As a way of making each year unique, at the end of each year’s event the theme for the next year is announced. Having a concept gives the artists a creative focus, and starts them thinking about their next year’s project.
In such a huge, potentially chaotic event it does help to have a unifying concept, and I do appreciate the art installations that are truly connected to the theme. Sometimes that connection seems a bit forced, more like some vague rationalization of how the artists conception is theme related.
The theme for 2011 is Rites of Passage.
The ‘official’ description:
There are moments of crisis and frisson in our lives which inform us that we’ve somehow crossed an inner threshold and are changed. Thus moving from one state of being into an unknown other obliges us to face our innermost insecurities, and it requires faith, a willingness to leap off the ladder of ordered existence. Our theme this year invites participants to join with others in creating rites of passage.
The layout of the city is similar year to year with a clock face forming the basic structure. Residential streets occupy the outer ring from 2 o’clock to 10 o’clock with plazas at 3, 6 and 9 o’clock. In the center of the clockface stands The Man. If you walk from there toward 12 o’clock, you will reach The Temple. Beyond that is Deep Playa.
Black Rock city is 1.5 miles wide with a footprint 7 square miles (data from 2008 ). Defining the event boundary is 7 miles of net fencing, both to establish an official perimeter and to catch blowing trash. Part of the requirements for the BLM permit is that the event leave no trace, either on the site or on the playa beyond it.
Each year the naming of the streets is determined by the theme, with the innermost always called The Esplanade, then concentric streets radiate out from there. The first street will start with an ‘A’ and so on. The spokes are logically called 2:00 o’clock, 2:30. 3:00 and on through to 10:00.
The street names give a sense of the concept behind the theme. For ‘Rites of Passage’ the streets are named:
Intense, eh? There are a few streets this year that I mght not choose to live on.
Who will choose Divorce? Will it be people who have just been or are about to? Will it be those who consider their divorced status a fundamental part of who they are? Will it be people who simply don’t give a rats ass about themes or street names – who just call it D Street?
And who will be setting up camp on Funeral?
And what the heck anyway are Hajj and Liminal? From wikipedia,
The Hajj (Arabic: حج Ḥaǧǧ) is the pilgrimage to Mecca, Saudi Arabia. It is the largest pilgrimage in the world, and is the fifth pillar of Islam, a religious duty that must be carried out at least once in their lifetime by every able-bodied Muslim who can afford to do so. The Hajj is a demonstration of the solidarity of the Muslim people, and their submission to God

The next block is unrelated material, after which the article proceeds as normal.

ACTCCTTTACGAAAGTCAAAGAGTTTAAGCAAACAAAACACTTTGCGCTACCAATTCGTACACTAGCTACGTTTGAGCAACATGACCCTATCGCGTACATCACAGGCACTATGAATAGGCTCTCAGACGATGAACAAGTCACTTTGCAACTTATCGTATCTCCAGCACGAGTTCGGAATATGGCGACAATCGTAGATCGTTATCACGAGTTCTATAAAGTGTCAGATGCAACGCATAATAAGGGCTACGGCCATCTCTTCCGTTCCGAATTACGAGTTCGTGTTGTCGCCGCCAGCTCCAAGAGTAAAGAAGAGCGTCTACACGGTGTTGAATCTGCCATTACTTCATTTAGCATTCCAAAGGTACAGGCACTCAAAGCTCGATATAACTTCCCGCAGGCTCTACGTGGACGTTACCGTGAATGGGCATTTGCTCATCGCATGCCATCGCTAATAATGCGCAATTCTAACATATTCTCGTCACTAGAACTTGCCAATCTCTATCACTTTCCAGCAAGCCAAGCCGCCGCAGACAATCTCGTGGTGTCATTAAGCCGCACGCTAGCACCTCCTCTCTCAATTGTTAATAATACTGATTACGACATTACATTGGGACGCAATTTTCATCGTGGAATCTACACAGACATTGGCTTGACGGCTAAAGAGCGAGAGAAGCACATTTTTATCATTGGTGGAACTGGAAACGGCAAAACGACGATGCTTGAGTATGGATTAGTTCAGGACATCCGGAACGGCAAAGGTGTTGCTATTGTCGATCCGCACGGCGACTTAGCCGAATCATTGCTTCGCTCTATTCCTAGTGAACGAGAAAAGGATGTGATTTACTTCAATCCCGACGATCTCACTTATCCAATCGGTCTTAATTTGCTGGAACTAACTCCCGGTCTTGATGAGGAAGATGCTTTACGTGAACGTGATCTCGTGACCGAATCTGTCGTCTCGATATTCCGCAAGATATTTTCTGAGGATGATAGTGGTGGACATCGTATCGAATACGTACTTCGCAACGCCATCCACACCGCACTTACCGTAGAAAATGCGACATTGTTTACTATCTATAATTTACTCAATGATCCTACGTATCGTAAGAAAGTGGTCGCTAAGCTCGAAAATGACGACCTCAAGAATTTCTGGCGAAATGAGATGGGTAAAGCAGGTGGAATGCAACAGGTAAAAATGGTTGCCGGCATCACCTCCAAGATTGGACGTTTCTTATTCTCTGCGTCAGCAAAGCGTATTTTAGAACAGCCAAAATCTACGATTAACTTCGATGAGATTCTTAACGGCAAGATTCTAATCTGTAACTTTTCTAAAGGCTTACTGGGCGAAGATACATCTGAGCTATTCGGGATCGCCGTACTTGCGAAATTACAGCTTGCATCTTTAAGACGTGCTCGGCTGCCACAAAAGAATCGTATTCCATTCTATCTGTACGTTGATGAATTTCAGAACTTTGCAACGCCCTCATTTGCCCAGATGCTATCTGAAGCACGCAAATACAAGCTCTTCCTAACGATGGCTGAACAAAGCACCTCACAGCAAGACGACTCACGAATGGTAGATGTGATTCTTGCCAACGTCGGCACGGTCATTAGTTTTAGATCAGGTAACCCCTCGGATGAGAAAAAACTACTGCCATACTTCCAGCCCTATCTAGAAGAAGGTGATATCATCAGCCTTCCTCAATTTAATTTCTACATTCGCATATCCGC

Liminality (from the Latin word līmen, meaning “a threshold”) is a psychological, neurological, or metaphysical subjective state, conscious or unconscious, of being on the “threshold” of or between two different existential planes, as defined in neurological psychology (a “liminal state”)
Well, Liminal sounds like a great place to live, but the farthest out circular road has a couple of disadvantages: it is a very long way from everything, and it is the road that the incoming and outgoing vehicles use so is more dusty and has less of a comfy, private neighborhood ambiance.
What road would you choose to live on in Black Rock City this year?
There will also be some additions to the residential space and structure in 2011, a very good thing considering that the event is sold out and the population pressure will be significant.
the most dramatic change in the plan this year is the addition of sixteen new streets. To ease pedestrian and bicycle movement and access at the back of the city, the new streets are short radials at the fifteen and forty-five clock positions. They begin mid-city at Graduation, and end at the last street, Liminal.
Graduation is a wider boulevard starting in 2011, and double-deep blocks sit along Graduation’s border. Public Plazas are returning at Kindergarten and 3:00, 6:00, and 9:00. We are holding most of the camping space around these plazas unreserved and available for the general public to develop and maintain as an experiment in spontaneous urban planning and collaboration.
“spontaneous urban planning and collaboration” This phrase captures an essential part of what makes Burning Man such a compelling event. Out in the empty desert, on an ancient lake bed, for one week each year a city appears. For this one week it is the fourth largest city in the state of Nevada. As the week of the event progresses, it is still building, day by day, then suddenly it begins to depopulate and deconstruct.
As the last days arrive, the street signs have vanished along with most of your landmarks for navigating. Night time and dust storms become more and more disorienting. One goes out on the playa with some prominent camp in mind to guide the return, but by the time you cruise back, that camp too has been pulled down. For those who stay to the very end, there may be a sense of loneliness and of loss. Black Rock City has become a ghost town